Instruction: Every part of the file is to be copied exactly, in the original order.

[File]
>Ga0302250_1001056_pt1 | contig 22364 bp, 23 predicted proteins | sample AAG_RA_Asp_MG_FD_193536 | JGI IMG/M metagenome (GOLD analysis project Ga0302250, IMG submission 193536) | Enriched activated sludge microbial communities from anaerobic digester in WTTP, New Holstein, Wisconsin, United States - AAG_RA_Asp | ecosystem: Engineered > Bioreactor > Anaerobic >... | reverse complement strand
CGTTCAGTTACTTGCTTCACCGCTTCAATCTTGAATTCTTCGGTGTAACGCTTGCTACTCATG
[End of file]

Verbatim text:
>Ga0302250_1001056_pt1 | contig 22364 bp, 23 predicted proteins | sample AAG_RA_Asp_MG_FD_193536 | JGI IMG/M metagenome (GOLD analysis project Ga0302250, IMG submission 193536) | Enriched activated sludge microbial communities from anaerobic digester in WTTP, New Holstein, Wisconsin, United States - AAG_RA_Asp | ecosystem: Engineered > Bioreactor > Anaerobic >... | reverse complement strand
CGTTCAGTTACTTGCTTCACCGCTTCAATCTTGAATTCTTCGGTGTAACGCTTGCTACTCATG